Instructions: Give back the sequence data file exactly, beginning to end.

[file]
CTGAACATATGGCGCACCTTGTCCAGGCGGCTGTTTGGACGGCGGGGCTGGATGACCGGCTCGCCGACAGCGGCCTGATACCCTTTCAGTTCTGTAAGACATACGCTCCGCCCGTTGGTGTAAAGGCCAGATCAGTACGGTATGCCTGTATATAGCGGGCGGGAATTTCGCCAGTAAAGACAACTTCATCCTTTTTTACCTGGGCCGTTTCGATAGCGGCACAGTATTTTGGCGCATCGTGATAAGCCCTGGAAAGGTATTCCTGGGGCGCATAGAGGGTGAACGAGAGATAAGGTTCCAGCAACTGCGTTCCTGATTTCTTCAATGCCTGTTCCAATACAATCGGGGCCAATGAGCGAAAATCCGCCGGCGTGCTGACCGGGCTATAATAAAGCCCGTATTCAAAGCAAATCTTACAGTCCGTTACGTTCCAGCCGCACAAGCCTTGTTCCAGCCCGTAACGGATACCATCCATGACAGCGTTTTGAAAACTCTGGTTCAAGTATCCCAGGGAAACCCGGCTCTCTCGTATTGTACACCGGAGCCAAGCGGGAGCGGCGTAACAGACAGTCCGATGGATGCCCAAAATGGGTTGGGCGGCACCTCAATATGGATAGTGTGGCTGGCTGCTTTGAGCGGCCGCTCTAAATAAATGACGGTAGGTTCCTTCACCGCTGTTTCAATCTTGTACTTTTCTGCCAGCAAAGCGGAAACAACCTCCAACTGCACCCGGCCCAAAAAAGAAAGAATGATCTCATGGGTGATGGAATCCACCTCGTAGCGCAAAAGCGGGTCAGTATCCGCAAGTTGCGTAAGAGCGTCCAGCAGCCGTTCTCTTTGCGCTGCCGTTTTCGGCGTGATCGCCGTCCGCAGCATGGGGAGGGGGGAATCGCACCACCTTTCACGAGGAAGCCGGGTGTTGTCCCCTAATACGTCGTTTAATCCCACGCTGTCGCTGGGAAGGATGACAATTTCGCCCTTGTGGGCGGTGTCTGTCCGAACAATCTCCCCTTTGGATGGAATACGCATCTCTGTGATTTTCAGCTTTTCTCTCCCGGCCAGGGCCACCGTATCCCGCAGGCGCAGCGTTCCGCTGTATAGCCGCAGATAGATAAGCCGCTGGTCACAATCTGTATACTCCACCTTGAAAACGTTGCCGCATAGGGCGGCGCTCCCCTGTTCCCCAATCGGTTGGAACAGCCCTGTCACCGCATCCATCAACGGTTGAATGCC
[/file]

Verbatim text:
CTGAACATATGGCGCACCTTGTCCAGGCGGCTGTTTGGACGGCGGGGCTGGATGACCGGCTCGCCGACAGCGGCCTGATACCCTTTCAGTTCTGTAAGACATACGCTCCGCCCGTTGGTGTAAAGGCCAGATCAGTACGGTATGCCTGTATATAGCGGGCGGGAATTTCGCCAGTAAAGACAACTTCATCCTTTTTTACCTGGGCCGTTTCGATAGCGGCACAGTATTTTGGCGCATCGTGATAAGCCCTGGAAAGGTATTCCTGGGGCGCATAGAGGGTGAACGAGAGATAAGGTTCCAGCAACTGCGTTCCTGATTTCTTCAATGCCTGTTCCAATACAATCGGGGCCAATGAGCGAAAATCCGCCGGCGTGCTGACCGGGCTATAATAAAGCCCGTATTCAAAGCAAATCTTACAGTCCGTTACGTTCCAGCCGCACAAGCCTTGTTCCAGCCCGTAACGGATACCATCCATGACAGCGTTTTGAAAACTCTGGTTCAAGTATCCCAGGGAAACCCGGCTCTCTCGTATTGTACACCGGAGCCAAGCGGGAGCGGCGTAACAGACAGTCCGATGGATGCCCAAAATGGGTTGGGCGGCACCTCAATATGGATAGTGTGGCTGGCTGCTTTGAGCGGCCGCTCTAAATAAATGACGGTAGGTTCCTTCACCGCTGTTTCAATCTTGTACTTTTCTGCCAGCAAAGCGGAAACAACCTCCAACTGCACCCGGCCCAAAAAAGAAAGAATGATCTCATGGGTGATGGAATCCACCTCGTAGCGCAAAAGCGGGTCAGTATCCGCAAGTTGCGTAAGAGCGTCCAGCAGCCGTTCTCTTTGCGCTGCCGTTTTCGGCGTGATCGCCGTCCGCAGCATGGGGAGGGGGGAATCGCACCACCTTTCACGAGGAAGCCGGGTGTTGTCCCCTAATACGTCGTTTAATCCCACGCTGTCGCTGGGAAGGATGACAATTTCGCCCTTGTGGGCGGTGTCTGTCCGAACAATCTCCCCTTTGGATGGAATACGCATCTCTGTGATTTTCAGCTTTTCTCTCCCGGCCAGGGCCACCGTATCCCGCAGGCGCAGCGTTCCGCTGTATAGCCGCAGATAGATAAGCCGCTGGTCACAATCTGTATACTCCACCTTGAAAACGTTGCCGCATAGGGCGGCGCTCCCCTGTTCCCCAATCGGTTGGAACAGCCCTGTCACCGCATCCATCAACGGTTGAATGCC